Yes, Apple finally unveiled their latest tablet on Wednesday, and no, it’s not called the iPad 3 or the iPad HD. It’s actually just called “The new iPad”, but we’ll get to that. The device itself was less-than-surprising after most of the specs leaked in the months and weeks leading up to the event. The new iPad packs a Retina display that features a 2048 x 1536 resolution – that’s higher than a 1080p HD TV. Like the iPhone 4 and 4S, I’m sure it looks stunning (I haven’t gotten to see a new iPad myself yet). And to be honest, though I don’t even use my iPad 2 that often, the allure of a 9.7” Retina display is extremely hard to resist.
The new iPad also comes equipped with a dual-core A5X processor (as we reported and confirmed a few weeks ago), and a quad-core GPU (that’s graphics). Epic Games and Namco both showed off new iOS games – Infinity Blade: Dungeons and Sky Gambler’s Air Supremacy respectively – that look beautiful, almost console quality on the iPad’s Retina display. The new iPad also features an improved 5 megapixel rear iSight camera (yes, Apple has brought back the iSight branding for use in marketing the rear shooters on their devices) though, sadly, no improvement to the front-facing camera. FaceTime HD has not hit the iPad yet. And who could forget: the new iPad is Apple’s first mobile device to support 4G LTE on AT&T, Verizon, Bell, Telus, and Rogers. A promising sign for the next iPhone.
Though the physical design of the device remains the same as its predecessor, the new iPad looks to be a phenomenal device. I have no doubt that it will continue to be the best selling tablet (or is that only selling tablet?) in the marketplace. Personally, I love it. As I mentioned before, I’m drooling at the thought of a 9.7” Retina display, and the improved iSight camera is certainly welcome, but it’s not enough to warrant an upgrade from me. I installed iPhoto and changed my wallpaper to match the new iPad – that’s good enough for me. I was a little disappointed that there was no surprise feature of the device, as all of these details were leaked weeks before the press conference. Though I love knowing every detail of what Apple is working on next, I miss some of the mystery that used to surround the company’s new product launches. They manage to keep brand new products secret (the original iPad didn’t leak much before launch, nor did the original iPhone), but it seems new iterations have a harder time staying under wraps (the new iPad and iPhone 4 being prime examples).
Now, about that name. I don’t like it. Many expected the tablet to be called the iPad 3, following up from the iPad 2. Wrong. Apple simply referred to the device as “The new iPad” throughout the event. Alright, so they’re not going with iPad 3 or iPad HD. Just iPad. Wrong again. The full, official name is actually “The new iPad”. Take a look at the Apple Online Store. It is listed as “The new iPad” under the “New to the Store” section, and on the product’s order page. So why the silly long name? I suppose it is fitting: when someone sees you using an iPad, what do they ask? “Ooh, is that the new iPad?” And in this case, yes, it actually is “The new iPad”. And if Apple decided to abandon the numerical naming scheme for the iPad, they had to call this new model something, right? They chose to keep the iPad 2 on the market, so calling the new iPad just “iPad” would make it look like the older model next to the iPad 2. So I guess they chose to name it literally after what it is. The new iPad.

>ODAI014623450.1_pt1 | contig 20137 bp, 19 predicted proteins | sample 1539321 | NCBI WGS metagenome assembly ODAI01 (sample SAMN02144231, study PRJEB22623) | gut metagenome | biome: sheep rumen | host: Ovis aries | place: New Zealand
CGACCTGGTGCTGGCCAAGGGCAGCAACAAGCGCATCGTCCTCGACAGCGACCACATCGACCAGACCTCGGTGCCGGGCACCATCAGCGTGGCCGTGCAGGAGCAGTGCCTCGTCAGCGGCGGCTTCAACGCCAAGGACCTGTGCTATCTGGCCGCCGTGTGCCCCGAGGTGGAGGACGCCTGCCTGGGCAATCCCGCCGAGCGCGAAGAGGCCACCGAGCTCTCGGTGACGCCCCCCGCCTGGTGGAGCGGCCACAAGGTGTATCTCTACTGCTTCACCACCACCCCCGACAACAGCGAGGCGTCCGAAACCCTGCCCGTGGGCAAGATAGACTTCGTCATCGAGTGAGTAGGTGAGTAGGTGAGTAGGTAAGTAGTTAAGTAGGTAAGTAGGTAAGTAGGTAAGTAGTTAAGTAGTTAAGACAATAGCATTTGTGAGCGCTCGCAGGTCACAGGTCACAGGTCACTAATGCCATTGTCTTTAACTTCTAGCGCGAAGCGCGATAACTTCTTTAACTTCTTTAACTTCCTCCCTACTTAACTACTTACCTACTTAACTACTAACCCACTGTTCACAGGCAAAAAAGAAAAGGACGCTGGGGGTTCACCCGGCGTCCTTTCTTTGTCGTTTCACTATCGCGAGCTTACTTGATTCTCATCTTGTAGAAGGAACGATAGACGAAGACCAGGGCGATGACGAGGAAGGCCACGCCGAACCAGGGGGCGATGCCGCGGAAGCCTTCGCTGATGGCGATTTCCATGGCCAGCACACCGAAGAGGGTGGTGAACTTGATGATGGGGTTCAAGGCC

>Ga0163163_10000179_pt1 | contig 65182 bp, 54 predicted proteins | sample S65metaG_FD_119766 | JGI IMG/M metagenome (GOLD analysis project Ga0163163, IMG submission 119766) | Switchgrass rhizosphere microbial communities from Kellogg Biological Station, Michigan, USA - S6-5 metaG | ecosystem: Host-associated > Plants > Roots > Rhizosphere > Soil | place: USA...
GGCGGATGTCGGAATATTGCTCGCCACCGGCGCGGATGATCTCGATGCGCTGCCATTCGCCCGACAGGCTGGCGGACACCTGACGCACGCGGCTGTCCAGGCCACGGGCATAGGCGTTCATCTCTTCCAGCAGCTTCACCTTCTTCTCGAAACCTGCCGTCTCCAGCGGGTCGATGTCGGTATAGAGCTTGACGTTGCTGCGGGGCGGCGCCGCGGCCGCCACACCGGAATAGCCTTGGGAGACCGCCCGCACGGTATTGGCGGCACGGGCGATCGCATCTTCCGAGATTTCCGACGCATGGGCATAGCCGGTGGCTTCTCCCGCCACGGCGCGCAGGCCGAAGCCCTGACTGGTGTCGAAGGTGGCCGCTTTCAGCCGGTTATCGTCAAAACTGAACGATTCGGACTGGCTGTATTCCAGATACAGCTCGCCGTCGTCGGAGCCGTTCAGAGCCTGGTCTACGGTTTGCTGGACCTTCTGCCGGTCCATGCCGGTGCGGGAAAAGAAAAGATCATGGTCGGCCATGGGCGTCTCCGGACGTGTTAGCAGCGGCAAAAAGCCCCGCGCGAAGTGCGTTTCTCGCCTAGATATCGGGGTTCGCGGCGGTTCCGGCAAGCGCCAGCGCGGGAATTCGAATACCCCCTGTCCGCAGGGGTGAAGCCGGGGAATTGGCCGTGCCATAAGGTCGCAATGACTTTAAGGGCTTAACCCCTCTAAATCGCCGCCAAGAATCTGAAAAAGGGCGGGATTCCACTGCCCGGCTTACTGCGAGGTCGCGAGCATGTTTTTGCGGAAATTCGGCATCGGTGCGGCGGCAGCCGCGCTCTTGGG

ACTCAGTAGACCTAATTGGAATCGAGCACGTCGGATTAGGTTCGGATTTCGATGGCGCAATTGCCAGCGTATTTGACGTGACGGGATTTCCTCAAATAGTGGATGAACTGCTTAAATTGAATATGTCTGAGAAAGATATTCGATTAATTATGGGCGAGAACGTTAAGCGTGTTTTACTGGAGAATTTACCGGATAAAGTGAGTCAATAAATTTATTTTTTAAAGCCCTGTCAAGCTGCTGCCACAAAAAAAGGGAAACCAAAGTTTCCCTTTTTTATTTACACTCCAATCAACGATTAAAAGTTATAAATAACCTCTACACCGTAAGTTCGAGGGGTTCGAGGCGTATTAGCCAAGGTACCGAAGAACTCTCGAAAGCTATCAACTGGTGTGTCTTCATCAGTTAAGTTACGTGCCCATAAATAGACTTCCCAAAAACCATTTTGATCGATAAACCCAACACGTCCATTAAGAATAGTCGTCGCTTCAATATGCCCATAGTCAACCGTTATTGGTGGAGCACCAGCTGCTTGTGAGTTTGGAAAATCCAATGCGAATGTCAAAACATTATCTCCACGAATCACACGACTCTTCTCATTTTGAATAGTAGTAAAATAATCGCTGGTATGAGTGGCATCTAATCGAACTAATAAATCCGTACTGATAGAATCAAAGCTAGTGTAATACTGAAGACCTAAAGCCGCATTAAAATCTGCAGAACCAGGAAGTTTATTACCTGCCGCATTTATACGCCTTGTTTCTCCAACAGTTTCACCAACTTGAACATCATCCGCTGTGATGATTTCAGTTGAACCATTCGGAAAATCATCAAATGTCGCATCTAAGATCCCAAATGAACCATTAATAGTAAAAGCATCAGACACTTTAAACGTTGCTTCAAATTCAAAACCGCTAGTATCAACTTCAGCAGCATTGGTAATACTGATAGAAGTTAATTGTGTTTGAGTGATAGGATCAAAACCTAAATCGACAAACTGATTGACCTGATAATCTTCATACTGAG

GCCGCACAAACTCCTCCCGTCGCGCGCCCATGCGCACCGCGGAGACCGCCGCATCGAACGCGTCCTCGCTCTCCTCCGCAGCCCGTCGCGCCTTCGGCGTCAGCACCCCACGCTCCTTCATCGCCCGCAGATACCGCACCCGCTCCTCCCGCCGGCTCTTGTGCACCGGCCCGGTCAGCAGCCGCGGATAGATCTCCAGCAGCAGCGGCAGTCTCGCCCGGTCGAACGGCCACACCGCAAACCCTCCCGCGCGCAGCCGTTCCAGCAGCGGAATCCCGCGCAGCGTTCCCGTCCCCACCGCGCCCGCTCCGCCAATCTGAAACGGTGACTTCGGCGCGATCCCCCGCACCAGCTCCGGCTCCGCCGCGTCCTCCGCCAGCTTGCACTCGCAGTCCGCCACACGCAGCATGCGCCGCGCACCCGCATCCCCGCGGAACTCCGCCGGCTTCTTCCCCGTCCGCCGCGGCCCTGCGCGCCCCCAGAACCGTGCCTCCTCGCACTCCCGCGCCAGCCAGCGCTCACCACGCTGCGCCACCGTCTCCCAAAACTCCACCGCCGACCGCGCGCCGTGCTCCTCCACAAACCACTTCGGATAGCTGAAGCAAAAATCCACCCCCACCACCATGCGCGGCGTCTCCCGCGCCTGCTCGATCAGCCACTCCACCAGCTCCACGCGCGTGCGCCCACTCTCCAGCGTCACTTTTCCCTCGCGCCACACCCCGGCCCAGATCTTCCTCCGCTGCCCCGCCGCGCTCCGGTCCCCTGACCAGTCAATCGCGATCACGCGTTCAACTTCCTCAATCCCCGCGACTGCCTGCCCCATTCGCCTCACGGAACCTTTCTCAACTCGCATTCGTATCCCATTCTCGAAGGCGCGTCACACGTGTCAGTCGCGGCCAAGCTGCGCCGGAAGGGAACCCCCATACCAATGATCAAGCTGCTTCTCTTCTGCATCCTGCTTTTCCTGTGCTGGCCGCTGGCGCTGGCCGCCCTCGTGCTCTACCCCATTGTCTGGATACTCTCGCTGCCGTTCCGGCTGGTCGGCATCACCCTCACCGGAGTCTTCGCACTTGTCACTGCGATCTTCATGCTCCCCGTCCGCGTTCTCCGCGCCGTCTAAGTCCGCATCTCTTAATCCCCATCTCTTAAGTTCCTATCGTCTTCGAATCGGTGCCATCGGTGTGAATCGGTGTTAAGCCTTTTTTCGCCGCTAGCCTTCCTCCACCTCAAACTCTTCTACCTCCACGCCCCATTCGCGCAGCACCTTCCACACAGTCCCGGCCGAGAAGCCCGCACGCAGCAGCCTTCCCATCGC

As for the event itself, I was pleasantly surprised to see that Tim Cook seemed more comfortable on stage on Wednesday than he did back in October at the iPhone 4S launch. Granted, I’m sure emotions were running wild back then as top level management undoubtedly knew of Steve’s impending passing. Still, it was nice to see Tim a bit more relaxed and lively on stage. Yes, his southern drawl can seem quite dry and boring at times, but he has improved nonetheless. Phil Schiller impressed as well, though he has always been a good speaker. He took the reins at Macworld 2009 when Steve was on medical leave, and also launched the iPhone 3GS a few months later at WWDC. Tim will almost certainly continue to share the stage with Phil at major product events in the future, and the two proved on Wednesday that they can handle a product launch very well.
To conclude, I would like to touch on Tim’s final remarks at the closing of Wednesday’s event. In a somewhat uncharacteristic move for Apple, Tim gave the world a little teaser for the rest of the year, stating:
“Only Apple could deliver this kind of innovation in such a beautiful, integrated way. It’s what we love to do. It’s what we stand for. Across the year, you’re going to see a lot more of this kind of innovation. We are just getting started.”
Any Apple fan should be excited by this statement. Rumors of an Apple iTV, new Air-like MacBook Pros, and of course a new iPhone, are already swirling. Whether or not these are the products that Tim was referring to – and whether or not any of these products are actually real – is anyone’s guess. Personally, I’m skeptical about this iTV thing. I have no doubt that Apple could reinvent television, I just don’t know if they can right now. The cable networks are unwilling to innovate, and that’s not a hurdle Apple can jump over without cooperation from both sides. As for the rest, I expect a huge MacBook Pro revamp this year, and in fact I’ve been waiting for these new notebooks so that I can upgrade. And, of course, there’s the iPhone 5; a device many of us expected to see last year that never materialized. Will it look like that teardrop design we kept seeing all throughout 2011? I hope so, but things may have changed.
Regardless, 2012 should be a great year to be an Apple fan. And it is just getting started.